A 49-year-old harrier that won the transatlantic race from London to New York in 1969 has been restored to her former glory, ready for the world to see.
There’s just one problem. She has no home.
At the moment she is being kept in a hangar just south of York, where jet enthusiast Chris Wilson has just completed a full restoration. Her owner is searching for a museum where she can be displayed for all to see.
The restoration was quite a challenge; Stripping her down was very difficult, Chris and his team had to get through 17 layers of paint and none of the traditional methods really worked!
Thankfully, Chris stumbled across someone who used a Soda-Blast technique to remove the paint and not damage the body of the aircraft.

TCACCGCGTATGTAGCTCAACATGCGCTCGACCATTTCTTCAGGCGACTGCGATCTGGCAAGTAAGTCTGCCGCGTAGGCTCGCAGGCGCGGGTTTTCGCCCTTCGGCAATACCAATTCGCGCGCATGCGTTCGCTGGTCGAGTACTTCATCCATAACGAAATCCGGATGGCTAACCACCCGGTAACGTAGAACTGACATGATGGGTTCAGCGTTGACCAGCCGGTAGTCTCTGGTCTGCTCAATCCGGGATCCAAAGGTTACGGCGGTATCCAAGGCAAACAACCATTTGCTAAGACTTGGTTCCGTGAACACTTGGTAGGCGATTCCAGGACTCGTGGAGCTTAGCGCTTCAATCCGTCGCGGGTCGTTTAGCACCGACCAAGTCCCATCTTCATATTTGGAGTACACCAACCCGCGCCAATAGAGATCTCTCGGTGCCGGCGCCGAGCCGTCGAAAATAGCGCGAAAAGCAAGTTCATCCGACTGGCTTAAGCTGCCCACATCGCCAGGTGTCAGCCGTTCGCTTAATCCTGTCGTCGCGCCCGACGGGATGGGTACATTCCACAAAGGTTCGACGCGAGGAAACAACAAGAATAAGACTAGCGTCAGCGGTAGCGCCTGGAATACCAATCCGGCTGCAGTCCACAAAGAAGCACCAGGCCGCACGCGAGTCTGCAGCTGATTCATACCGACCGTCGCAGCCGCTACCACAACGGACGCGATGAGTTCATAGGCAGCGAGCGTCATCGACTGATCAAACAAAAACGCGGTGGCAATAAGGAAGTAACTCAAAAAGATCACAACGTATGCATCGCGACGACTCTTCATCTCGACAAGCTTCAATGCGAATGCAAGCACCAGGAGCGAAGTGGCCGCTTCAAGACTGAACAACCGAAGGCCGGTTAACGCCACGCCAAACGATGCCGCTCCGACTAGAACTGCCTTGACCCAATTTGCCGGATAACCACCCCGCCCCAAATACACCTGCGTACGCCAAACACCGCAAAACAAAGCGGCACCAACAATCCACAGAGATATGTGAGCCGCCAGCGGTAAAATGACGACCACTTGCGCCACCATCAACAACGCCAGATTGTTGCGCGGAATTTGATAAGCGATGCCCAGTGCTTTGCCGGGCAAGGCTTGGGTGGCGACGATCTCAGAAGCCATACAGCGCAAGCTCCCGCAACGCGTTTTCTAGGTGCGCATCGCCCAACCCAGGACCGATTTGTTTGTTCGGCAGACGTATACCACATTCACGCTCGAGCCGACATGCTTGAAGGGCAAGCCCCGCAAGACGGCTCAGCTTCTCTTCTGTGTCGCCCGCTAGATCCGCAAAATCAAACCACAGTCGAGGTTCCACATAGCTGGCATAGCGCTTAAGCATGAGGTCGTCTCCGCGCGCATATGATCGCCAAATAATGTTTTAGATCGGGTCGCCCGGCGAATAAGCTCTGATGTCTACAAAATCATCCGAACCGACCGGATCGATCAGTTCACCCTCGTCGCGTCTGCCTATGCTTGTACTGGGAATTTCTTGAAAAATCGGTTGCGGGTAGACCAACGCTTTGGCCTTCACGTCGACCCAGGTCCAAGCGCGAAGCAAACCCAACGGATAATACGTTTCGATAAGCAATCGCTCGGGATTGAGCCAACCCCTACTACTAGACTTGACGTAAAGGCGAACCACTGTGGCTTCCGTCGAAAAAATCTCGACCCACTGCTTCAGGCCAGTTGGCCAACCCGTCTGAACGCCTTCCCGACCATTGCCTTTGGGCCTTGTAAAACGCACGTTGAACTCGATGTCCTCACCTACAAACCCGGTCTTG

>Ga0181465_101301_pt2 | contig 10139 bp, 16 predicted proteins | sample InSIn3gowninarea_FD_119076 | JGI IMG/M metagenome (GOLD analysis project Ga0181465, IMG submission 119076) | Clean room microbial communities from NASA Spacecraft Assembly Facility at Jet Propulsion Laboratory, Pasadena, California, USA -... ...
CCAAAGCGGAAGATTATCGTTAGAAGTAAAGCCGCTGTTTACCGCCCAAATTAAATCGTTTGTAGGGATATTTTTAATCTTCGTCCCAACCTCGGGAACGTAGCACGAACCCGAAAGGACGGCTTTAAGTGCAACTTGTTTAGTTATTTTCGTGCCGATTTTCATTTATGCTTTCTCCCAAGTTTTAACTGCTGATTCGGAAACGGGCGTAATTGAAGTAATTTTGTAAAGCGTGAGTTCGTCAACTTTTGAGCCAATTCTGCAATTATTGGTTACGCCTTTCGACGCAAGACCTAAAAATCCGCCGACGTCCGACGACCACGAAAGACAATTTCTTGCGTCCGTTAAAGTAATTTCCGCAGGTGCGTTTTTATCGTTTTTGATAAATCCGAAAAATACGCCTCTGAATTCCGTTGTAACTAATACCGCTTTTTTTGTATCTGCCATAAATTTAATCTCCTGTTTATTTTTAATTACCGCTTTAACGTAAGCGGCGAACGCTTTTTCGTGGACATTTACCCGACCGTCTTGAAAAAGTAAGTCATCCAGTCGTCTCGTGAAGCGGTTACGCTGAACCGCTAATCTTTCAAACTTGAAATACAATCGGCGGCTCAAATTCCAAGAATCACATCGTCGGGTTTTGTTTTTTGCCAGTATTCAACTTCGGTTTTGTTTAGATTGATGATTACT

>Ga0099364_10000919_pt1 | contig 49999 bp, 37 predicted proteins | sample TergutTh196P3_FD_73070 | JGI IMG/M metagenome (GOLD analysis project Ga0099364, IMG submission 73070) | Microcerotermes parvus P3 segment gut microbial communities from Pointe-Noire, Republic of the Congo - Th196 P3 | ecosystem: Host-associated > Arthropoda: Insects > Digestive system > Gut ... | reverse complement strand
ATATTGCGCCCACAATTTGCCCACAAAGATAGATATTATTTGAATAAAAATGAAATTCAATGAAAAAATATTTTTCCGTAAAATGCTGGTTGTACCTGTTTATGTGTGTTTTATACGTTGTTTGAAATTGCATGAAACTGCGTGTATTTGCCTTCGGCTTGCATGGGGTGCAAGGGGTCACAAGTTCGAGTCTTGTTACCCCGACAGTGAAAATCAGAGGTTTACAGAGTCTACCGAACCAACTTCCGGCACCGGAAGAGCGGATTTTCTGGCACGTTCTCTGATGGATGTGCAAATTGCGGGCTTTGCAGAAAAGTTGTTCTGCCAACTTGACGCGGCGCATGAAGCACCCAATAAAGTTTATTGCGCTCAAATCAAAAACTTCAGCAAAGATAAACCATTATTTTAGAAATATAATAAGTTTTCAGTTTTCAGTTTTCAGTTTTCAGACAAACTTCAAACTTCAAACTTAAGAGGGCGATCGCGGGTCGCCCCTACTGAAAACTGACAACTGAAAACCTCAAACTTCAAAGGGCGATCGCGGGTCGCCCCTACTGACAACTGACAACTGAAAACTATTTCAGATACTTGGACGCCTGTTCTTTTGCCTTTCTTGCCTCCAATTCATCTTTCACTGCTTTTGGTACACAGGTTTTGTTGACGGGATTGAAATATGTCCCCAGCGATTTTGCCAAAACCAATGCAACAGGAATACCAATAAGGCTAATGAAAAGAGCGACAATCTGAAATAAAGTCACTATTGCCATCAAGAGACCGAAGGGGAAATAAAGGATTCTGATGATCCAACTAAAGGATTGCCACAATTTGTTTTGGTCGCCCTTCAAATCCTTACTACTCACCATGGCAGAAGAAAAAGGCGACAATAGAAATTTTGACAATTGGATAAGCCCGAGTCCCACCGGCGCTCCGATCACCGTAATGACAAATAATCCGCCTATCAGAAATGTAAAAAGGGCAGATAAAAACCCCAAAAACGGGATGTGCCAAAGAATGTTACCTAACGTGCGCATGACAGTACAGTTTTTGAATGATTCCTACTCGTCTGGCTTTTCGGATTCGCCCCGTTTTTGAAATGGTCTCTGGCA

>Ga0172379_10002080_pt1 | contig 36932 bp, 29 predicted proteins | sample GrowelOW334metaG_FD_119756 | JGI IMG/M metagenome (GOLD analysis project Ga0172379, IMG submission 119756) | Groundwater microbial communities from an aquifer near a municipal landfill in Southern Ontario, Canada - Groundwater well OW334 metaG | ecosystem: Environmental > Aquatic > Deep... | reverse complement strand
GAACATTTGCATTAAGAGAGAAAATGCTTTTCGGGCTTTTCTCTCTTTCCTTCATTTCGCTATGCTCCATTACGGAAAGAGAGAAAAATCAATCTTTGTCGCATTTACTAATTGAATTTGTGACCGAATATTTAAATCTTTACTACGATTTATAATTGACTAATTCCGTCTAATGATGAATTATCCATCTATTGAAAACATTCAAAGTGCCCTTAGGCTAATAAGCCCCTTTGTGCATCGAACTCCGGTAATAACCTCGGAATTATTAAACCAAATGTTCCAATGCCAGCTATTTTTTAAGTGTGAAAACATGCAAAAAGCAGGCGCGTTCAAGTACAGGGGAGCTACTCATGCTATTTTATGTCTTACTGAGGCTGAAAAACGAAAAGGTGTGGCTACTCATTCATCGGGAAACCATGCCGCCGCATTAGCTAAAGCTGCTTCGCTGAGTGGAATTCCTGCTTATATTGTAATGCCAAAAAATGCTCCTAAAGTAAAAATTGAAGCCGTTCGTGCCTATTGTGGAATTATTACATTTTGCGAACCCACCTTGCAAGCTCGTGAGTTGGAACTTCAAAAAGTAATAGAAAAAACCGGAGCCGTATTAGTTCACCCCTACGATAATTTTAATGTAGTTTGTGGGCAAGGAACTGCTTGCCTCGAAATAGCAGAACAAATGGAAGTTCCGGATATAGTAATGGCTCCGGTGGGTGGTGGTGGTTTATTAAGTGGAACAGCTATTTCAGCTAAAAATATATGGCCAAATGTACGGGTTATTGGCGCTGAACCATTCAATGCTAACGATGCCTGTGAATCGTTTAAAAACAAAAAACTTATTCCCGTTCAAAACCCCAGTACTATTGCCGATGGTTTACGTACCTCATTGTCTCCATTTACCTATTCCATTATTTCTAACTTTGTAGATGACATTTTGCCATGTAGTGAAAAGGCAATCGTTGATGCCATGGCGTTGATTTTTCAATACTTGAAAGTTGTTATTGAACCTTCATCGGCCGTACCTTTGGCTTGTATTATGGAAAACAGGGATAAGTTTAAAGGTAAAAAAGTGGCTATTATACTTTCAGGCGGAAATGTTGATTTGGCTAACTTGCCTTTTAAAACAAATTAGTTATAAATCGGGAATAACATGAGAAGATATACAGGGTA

The Harrier is also no ordinary jet, XV471 was a race winner.
In 1969 the Daily Mail put on a race from the GPO tower to the Empire State Building, or vice versa, to commemorate the transatlantic flight in 1919 by Alcock and Brown.
So she took off from a disused coalfield outside St Pancras and made it to the empire state building in 6hrs 11mins and 57 seconds.
Tom Lecky-Thompson was an RAF Test pilot who won the race with the aircraft, it made headlines around the world, he said:
"We wanted to show that it could traverse huge distances and be ready to go into combat immediately".
During the flight, she was refuelled 11 times by an air tanker fleet.
The Harrier was a radical prototype!
Upon seeing a video of the work Chris put in to restore it, Tom was overwhelmed:
"when you come across people to that finesse of effort, that is what I call real workmanship!"
The Harriers owner is extremely keen to have her on display to the public, but so far they have failed to find her home.
They are appealing to any museums who would like to adopt the beautiful aircraft, ahead of the 50th anniversary of her race, to get in touch.